Carlyle was a great talker, and talked much in protest of talking. No man broke silence oftener than he to tell the world how great a curse is talking. But he told it eloquently and therein was he justified. There was in him too much vehement sternness, of hard Scotch granite, to make him a pleasant talker in the popular sense. He was the evangelist of golden silence, and though he did not apparently practice it himself, his genius will never diminish.

Gladstone was unable to indulge in small talk. His mind was so constantly occupied with great subjects that he spoke even to one person as if addressing a meeting. It is said that in conversation with Queen Victoria he would invariably choose weighty subjects, and though she tried to make a digression, he would seize the first opportunity to resume his original theme, always reinforced in volume and onrush by the delay.

Lord Morley is attractive though austere in conversation. He never dogmatizes nor obtrudes his own opinions. He is a master of phrase-making. But although he talks well he never talks much.

The story is told that at a recent dinner in London ten leading public men were met together, when one suggested that each gentleman present should write down on paper the name of the man he would specially choose to be his companion on a walking tour. When the ten papers were subsequently read aloud, each bore the name of Lord Morley.

Lord Rosebery is considered one of the most accomplished talkers of the day. Deferential, natural, sympathetic, observant, well-informed, he easily and unconsciously commands the attention of any group of men. His voice is said to recommend what he utters, and a singularly refined accent gives distinction to anything he says. He is a supreme example of two great qualifications for effective talking: having something worth while to say, and knowing how to say it.

Among distinguished Canadians, Sir Thomas White is one of the most interesting speakers. His versatile mind, and broad and varied experience, enable him to converse with almost equal facility upon politics, medicine, finance, law, science, art, literature, or business. Dates, details, facts, figures, and illustrations are at his ready command. His manner is natural, courteous, and genial, but in argumentation the whole man is so thoroughly aroused to earnestness and intensity as almost to overwhelm an opponent. His greatest quality in speaking is his manifest sincerity, and it is this particularly which has ingratiated him in the hearts of his countrymen.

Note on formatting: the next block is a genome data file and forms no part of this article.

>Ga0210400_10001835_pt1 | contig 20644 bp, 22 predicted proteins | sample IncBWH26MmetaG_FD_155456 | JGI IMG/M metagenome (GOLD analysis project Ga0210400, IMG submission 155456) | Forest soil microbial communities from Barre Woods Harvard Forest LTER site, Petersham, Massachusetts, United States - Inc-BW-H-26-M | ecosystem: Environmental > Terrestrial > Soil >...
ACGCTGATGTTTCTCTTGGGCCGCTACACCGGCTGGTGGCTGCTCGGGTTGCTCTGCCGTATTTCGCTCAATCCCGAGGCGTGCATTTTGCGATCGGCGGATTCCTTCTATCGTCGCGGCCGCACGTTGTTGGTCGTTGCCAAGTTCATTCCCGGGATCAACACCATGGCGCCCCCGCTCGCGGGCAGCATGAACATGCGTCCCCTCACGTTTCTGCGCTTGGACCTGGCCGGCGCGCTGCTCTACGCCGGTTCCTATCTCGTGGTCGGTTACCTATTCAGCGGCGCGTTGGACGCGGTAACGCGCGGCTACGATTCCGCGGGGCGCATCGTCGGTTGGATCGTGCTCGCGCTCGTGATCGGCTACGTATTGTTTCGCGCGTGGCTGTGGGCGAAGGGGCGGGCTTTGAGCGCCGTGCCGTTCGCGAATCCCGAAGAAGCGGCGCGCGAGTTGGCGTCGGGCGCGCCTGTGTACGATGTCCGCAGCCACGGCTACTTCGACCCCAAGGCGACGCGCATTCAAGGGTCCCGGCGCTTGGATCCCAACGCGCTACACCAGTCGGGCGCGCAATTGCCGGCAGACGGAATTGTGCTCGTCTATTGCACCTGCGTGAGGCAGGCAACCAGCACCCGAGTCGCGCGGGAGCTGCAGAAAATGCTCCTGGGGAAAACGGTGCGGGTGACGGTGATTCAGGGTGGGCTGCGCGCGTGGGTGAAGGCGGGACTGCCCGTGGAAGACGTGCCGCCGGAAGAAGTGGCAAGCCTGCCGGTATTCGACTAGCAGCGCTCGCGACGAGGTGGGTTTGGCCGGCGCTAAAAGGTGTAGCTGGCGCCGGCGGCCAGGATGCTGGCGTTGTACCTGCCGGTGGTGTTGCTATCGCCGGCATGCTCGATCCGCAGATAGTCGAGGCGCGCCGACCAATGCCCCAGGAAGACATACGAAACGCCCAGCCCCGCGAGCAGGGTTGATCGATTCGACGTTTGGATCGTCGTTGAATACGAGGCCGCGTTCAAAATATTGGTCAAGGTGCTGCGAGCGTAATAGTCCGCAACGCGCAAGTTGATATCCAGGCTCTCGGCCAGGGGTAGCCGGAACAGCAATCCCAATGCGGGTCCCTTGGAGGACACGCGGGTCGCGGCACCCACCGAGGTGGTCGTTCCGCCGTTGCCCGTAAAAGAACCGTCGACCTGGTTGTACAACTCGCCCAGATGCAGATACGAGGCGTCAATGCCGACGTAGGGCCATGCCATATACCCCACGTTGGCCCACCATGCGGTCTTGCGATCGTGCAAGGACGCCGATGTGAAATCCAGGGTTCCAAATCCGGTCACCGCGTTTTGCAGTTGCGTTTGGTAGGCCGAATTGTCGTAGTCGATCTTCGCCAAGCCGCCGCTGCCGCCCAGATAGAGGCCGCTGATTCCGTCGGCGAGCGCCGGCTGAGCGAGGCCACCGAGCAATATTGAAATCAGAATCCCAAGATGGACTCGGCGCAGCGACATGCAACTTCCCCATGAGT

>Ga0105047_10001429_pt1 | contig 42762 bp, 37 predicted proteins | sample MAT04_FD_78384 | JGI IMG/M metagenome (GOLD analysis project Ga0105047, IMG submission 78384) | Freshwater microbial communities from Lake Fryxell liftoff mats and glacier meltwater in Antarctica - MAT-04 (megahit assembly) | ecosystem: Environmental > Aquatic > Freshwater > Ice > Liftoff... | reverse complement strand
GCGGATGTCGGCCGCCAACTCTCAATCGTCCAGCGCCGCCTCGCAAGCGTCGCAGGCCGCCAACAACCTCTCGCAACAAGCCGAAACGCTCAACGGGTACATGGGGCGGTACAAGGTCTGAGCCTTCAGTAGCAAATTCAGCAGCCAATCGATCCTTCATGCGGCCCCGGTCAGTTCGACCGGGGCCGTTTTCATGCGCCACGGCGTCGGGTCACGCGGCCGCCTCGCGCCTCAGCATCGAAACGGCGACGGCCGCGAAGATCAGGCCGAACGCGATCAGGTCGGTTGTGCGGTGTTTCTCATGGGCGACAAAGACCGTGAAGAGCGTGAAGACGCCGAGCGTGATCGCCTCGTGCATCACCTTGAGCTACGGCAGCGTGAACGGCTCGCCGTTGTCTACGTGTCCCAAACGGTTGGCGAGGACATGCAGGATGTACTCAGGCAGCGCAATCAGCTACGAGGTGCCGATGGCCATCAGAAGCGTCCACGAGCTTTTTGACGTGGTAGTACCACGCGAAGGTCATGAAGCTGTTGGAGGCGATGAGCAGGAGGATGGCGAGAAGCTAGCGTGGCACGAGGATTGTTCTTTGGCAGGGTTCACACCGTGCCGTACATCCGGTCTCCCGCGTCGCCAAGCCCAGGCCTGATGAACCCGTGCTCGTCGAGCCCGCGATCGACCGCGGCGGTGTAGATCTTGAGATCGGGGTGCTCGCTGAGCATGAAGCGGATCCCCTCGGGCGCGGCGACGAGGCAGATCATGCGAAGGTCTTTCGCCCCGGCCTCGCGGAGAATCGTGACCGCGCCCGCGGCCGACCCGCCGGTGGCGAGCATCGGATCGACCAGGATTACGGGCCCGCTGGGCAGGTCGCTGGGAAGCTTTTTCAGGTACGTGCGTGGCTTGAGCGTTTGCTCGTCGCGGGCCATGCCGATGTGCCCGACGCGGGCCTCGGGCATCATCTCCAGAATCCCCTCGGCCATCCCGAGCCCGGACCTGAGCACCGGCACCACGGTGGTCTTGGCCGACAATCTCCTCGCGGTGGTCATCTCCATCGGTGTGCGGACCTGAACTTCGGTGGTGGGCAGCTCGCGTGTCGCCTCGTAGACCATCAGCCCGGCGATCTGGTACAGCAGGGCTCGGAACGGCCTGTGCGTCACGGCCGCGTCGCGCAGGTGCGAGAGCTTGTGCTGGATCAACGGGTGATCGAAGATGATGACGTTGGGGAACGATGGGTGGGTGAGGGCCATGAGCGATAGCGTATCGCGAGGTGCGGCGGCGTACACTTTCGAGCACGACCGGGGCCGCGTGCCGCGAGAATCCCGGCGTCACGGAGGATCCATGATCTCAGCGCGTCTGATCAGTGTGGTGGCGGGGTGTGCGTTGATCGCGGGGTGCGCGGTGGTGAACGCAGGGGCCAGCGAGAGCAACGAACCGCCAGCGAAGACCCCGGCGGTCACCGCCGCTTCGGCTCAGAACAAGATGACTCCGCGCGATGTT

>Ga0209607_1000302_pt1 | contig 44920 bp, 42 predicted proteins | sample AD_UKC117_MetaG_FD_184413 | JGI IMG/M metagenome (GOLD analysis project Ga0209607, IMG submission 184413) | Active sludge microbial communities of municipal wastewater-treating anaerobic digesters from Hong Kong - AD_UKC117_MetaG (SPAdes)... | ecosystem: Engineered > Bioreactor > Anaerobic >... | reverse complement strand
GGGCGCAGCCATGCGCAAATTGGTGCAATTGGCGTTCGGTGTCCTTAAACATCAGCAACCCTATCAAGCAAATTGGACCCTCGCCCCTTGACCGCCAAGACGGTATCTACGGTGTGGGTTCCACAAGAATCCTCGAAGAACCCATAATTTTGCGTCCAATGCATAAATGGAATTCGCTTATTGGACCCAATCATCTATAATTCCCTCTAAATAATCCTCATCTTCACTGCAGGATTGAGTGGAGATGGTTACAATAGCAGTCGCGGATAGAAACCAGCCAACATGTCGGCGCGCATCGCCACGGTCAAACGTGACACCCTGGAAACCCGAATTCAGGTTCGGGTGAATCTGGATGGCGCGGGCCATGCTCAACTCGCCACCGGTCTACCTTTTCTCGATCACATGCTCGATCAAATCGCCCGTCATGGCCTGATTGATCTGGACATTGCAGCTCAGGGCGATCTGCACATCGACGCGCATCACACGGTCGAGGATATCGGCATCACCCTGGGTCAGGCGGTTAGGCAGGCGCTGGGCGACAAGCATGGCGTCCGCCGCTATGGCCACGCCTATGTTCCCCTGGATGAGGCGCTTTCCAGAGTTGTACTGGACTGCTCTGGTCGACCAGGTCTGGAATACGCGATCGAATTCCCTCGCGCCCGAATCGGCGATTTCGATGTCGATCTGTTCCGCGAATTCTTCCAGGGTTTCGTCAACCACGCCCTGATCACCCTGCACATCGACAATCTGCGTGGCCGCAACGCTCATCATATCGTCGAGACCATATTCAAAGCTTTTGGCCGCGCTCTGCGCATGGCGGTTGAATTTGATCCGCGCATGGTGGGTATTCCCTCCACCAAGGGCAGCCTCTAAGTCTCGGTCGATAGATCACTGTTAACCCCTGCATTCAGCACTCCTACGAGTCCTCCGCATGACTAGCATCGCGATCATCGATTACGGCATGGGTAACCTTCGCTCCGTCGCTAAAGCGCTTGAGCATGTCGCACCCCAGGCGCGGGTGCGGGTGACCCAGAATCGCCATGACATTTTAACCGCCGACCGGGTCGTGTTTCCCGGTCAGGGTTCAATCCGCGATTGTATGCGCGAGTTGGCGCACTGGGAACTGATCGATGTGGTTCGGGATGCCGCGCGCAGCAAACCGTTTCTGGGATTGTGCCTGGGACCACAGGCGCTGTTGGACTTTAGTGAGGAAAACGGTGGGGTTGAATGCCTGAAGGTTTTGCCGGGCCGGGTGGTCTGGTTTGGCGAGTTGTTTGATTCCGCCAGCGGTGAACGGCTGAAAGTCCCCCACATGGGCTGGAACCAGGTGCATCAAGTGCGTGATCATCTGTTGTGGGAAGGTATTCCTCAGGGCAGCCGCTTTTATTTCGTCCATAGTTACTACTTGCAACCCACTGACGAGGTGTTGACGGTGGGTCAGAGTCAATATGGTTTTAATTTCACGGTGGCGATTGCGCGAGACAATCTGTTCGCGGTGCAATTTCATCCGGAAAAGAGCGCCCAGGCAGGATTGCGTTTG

The Honorable Joseph H. Choate must certainly be reckoned among the best conversationalists of our time. His manner, both in conversation and in public speaking, is singularly gracious and winning. He is unsurpassed as a story-teller. His fine taste, combined with long experience as a public man, makes him an ideal after-dinner speaker.

Some eminent men try to mask their greatness when engaged in conversation. They do not wear their feelings nor their greatness on their sleeves. Some have an utter distaste for anything like personal display. It is said of the late Henry James that a stranger might talk to him for an entire evening without discovering his identity.

There is an interesting account of an evening's conversation between Emerson and Thoreau. When Thoreau returned home he wrote in his Journal: "Talked, or tried to talk, with R.W.E. Lost my time, nay, almost my identity. He, assuming a false opposition where there was no difference of opinion, talked to the wind." Emerson's version of the conversation was this: "It seemed as if Thoreau's first instinct on hearing a proposition was to controvert it. That habit is chilling to the social affections; it mars conversation."

Conversation offers daily opportunity for intellectual exercise of high order. The reading of great books is desirable and indispensable to education, but real culture comes through the additional training one receives in conversation. The contact of mind with mind tends to stimulate and develop thoughts which otherwise would probably remain dormant.

The culture of conversation is to be recommended not only for its own sake, but also as one of the best means of training in the art of public speaking. Since the best form of platform address today is simply conversation enlarged and elevated, it may almost be assumed that to excel in one is to be proficient in the other.

Good conversation requires, among other things, mental alertness, accuracy of statement, adequate vocabulary, facility of expression, and an agreeable voice, and these qualities are most essential for effective public speaking. Everyone, therefore, who aspires to speaking before an audience of hundreds or thousands, will find his best opportunity for preliminary training in everyday speech.